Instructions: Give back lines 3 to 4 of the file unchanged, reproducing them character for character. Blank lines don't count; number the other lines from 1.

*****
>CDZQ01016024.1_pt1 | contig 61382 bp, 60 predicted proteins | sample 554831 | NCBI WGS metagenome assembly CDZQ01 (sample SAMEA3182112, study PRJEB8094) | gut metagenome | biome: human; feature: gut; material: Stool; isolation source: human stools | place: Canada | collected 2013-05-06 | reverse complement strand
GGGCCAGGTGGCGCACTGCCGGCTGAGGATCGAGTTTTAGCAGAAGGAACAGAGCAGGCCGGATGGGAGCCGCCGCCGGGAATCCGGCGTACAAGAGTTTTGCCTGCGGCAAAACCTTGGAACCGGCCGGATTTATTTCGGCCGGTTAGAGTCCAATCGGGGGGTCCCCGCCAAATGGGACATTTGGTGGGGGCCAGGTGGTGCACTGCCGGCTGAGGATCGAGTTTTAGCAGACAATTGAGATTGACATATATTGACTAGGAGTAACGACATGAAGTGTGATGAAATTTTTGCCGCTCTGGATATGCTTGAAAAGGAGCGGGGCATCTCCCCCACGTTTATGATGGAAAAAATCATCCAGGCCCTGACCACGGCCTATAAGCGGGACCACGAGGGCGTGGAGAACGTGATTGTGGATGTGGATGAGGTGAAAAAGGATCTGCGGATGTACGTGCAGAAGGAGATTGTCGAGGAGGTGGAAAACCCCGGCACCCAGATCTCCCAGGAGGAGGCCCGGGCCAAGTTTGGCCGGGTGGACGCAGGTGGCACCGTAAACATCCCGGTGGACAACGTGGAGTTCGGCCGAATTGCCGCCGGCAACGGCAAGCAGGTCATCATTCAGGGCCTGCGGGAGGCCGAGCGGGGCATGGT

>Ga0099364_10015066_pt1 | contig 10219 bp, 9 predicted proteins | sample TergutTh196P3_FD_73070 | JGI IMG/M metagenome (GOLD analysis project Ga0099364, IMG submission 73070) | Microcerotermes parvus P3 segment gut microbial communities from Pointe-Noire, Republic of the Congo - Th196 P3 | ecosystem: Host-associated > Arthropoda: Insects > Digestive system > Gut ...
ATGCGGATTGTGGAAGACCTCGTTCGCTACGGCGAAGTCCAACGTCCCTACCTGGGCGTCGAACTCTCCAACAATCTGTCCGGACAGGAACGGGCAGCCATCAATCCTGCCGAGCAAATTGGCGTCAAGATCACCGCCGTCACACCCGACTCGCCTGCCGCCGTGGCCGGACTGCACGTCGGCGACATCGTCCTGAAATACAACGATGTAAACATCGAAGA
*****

>Ga0099364_10015066_pt1 | contig 10219 bp, 9 predicted proteins | sample TergutTh196P3_FD_73070 | JGI IMG/M metagenome (GOLD analysis project Ga0099364, IMG submission 73070) | Microcerotermes parvus P3 segment gut microbial communities from Pointe-Noire, Republic of the Congo - Th196 P3 | ecosystem: Host-associated > Arthropoda: Insects > Digestive system > Gut ...
ATGCGGATTGTGGAAGACCTCGTTCGCTACGGCGAAGTCCAACGTCCCTACCTGGGCGTCGAACTCTCCAACAATCTGTCCGGACAGGAACGGGCAGCCATCAATCCTGCCGAGCAAATTGGCGTCAAGATCACCGCCGTCACACCCGACTCGCCTGCCGCCGTGGCCGGACTGCACGTCGGCGACATCGTCCTGAAATACAACGATGTAAACATCGAAGA